Before you commit to buying a retirement home overseas, it can be smart to test out a potential retirement spot by renting for six to 12 months. Maybe your chosen location won’t turn out to be all you imagined it to be. You could find that the country suits you, but the neighborhood doesn’t. Moving on is easy when you haven’t invested in the purchase of a home.
Renting keeps you mobile. When you’re ready for your next adventure, you need to wait only until the term of your lease is up. You don’t have to find a buyer for your home. Renting also means you don’t have to worry about maintenance expenses, property upkeep and property taxes.
Here are 12 important things to know before you sign a lease in a foreign country:
- Clarify what’s included in your monthly rent.
- Find out if appliances are included.
- Understand how to pay rent.
- Check for a sales clause in your lease.
- Understand who is responsible for setting up the utilities.
- Get an estimate of utility costs.
- Ask what documentation you’ll have to produce to be able to rent.
- Find out what repairs and maintenance you are responsible for.
- Document any existing damage.
- Understand when the rental period begins.
- Have a professional review written agreements.
- Don’t be surprised if you’re not asked to sign anything.
1. Clarify What’s Included in Your Monthly Rent
Make sure the lease establishes what your rent covers. Take care to ask who is responsible for building or homeowners association fees, water, utilities, phone and internet.
2. Find Out if Appliances Are Included
Understand what you’re getting when renting furnished versus unfurnished. In some places, unfurnished means no refrigerator, no stove, no lighting fixtures and maybe even no kitchen cabinets or counters. Find out whether a furnished apartment includes air conditioning units.
3. Understand How to Pay Rent
Make sure you know where and to whom you pay bills each month. You might be asked to deposit the rent directly into the owner’s bank account, pay a rental manager or hand-deliver the check to your landlord. In Europe, rent is most often paid by direct debit from your local bank account, which means you need a local bank account. Often building and homeowners association fees are paid to a different person or organization and by a separate check, not as part of the rent.
4. Check for a Sales Clause in Your Lease
What protection do you have against the owner selling the apartment and giving you limited notice that you have to move out? The lease should include a compensation allowance in case the place is sold while you’re renting.
5. Understand Who is Responsible for Setting Up the Utilities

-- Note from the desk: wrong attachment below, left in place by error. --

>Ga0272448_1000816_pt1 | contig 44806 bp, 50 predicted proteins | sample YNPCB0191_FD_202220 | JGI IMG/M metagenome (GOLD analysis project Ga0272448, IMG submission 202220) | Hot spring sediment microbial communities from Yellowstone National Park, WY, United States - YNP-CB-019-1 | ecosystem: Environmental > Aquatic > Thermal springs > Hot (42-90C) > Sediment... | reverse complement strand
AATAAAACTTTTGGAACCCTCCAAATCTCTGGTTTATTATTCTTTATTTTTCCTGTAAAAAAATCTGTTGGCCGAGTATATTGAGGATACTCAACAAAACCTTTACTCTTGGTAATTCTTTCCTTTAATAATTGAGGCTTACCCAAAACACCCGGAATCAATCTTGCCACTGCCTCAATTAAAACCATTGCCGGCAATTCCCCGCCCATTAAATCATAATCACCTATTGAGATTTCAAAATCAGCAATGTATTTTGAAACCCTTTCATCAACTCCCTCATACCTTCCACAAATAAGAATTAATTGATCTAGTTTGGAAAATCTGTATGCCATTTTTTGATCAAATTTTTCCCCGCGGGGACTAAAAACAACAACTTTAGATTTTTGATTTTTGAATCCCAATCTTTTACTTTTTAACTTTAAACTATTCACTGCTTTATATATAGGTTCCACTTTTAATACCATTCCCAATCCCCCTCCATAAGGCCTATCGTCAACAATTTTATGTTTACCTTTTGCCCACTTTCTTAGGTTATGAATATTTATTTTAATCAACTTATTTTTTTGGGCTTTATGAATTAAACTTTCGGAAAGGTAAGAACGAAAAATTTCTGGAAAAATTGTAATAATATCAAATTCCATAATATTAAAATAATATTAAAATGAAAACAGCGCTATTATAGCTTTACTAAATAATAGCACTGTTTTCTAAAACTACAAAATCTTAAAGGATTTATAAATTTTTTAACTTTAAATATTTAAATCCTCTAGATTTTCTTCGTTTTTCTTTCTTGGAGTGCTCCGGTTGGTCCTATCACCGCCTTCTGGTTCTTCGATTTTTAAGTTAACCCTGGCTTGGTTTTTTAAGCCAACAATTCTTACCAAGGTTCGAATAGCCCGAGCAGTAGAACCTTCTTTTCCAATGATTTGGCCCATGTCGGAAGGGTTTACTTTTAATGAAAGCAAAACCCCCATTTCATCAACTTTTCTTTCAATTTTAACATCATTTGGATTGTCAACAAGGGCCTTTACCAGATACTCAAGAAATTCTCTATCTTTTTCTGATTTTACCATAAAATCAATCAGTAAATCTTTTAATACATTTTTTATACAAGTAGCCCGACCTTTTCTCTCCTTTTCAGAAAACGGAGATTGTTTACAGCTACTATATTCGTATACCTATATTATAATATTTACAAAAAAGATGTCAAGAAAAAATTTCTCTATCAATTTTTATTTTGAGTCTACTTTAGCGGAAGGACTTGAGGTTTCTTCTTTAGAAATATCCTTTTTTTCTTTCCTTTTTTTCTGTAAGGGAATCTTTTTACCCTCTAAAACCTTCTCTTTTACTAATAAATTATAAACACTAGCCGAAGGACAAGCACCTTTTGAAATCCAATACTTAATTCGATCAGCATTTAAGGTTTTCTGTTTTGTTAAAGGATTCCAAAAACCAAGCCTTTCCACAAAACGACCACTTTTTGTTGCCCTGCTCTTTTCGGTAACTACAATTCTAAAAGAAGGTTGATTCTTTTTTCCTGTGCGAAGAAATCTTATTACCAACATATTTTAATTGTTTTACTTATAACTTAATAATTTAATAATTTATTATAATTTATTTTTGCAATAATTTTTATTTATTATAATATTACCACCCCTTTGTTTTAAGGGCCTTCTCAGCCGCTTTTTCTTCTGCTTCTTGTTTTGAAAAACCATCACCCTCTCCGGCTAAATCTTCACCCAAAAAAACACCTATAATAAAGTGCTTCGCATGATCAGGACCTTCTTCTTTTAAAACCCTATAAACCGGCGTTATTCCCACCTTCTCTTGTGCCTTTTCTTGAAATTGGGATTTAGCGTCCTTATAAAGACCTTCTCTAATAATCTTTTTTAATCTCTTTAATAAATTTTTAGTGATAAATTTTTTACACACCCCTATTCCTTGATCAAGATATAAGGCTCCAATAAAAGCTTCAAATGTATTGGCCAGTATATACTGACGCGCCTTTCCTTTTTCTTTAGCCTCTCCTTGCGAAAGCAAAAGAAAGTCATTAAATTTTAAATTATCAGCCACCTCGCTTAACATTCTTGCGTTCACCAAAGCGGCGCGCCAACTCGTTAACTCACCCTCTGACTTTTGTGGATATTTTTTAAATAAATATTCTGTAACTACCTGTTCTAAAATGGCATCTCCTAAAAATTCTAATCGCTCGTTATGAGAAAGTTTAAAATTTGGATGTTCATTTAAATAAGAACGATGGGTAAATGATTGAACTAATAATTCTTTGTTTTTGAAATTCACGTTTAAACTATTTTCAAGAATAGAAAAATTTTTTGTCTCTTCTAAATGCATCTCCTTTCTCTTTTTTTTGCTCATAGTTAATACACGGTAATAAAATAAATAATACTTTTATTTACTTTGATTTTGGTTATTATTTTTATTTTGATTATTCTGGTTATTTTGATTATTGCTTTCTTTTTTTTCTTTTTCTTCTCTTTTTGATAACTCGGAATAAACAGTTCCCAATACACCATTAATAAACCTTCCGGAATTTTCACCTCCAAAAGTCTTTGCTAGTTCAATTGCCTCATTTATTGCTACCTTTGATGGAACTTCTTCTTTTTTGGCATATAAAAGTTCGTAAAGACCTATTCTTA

Will the utilities remain in the landlord’s name or be transferred to your name? There are pluses and minuses either way. For example, what is your liability if the electric bill is transferred into your name? On the other hand, a utility bill in your name can be a useful asset and might be required to open a bank account in another country.
6. Get an Estimate of Utility Costs
If you’re liable for utilities, look into the previous renter’s average costs. In some countries the cost of utilities can be a shock. Your attorney should be able to help with this research.
7. Ask What Documentation You’ll Have to Produce to Be Able to Rent
In France, you need to satisfy the landlord that you can afford to become his tenant. Most people do this by creating a thick dossier of financial documents, bank statements, pay stubs, reference letters, bank letters and guarantor letters. It’s a serious effort that you can’t undertake lightly.
8. Find Out What Repairs and Maintenance You Are Responsible For
In some countries, renters can be responsible for structural repairs, such as cracks in the façade or a leaky roof.
9. Document Any Existing Damage
Take photos of the current condition of used fixtures or appliances. If a conflict arises when you decide to move and the landlord wants to withhold part of all of your security deposit, you’ll be able to show what you are and are not responsible for.
10. Understand When the Rental Period Begins
The start date of your rental doesn’t always coincide with the date you take up occupancy.
11. Have a Professional Review Written Agreements
Renting abroad can come with complications you may not expect. It could be helpful to engage an attorney who speaks fluent English and who has experience helping foreign renters. If you are unfamiliar with tenant rights in the country where you’re renting, you shouldn’t sign a lease until it has been reviewed by an attorney who is familiar with relevant local laws and customs.
In addition, your lease will be written in the language of the country where you are planning to rent. Even if you’re fluent in that language, it’s risky to sign a binding agreement without professional help.
12. Don’t Be Surprised If You’re Not Asked to Sign Anything
Outside the main cities in countries like Panama and Nicaragua, the protocol for renting a house might be a handshake, not a written agreement. This shouldn’t necessarily make you nervous.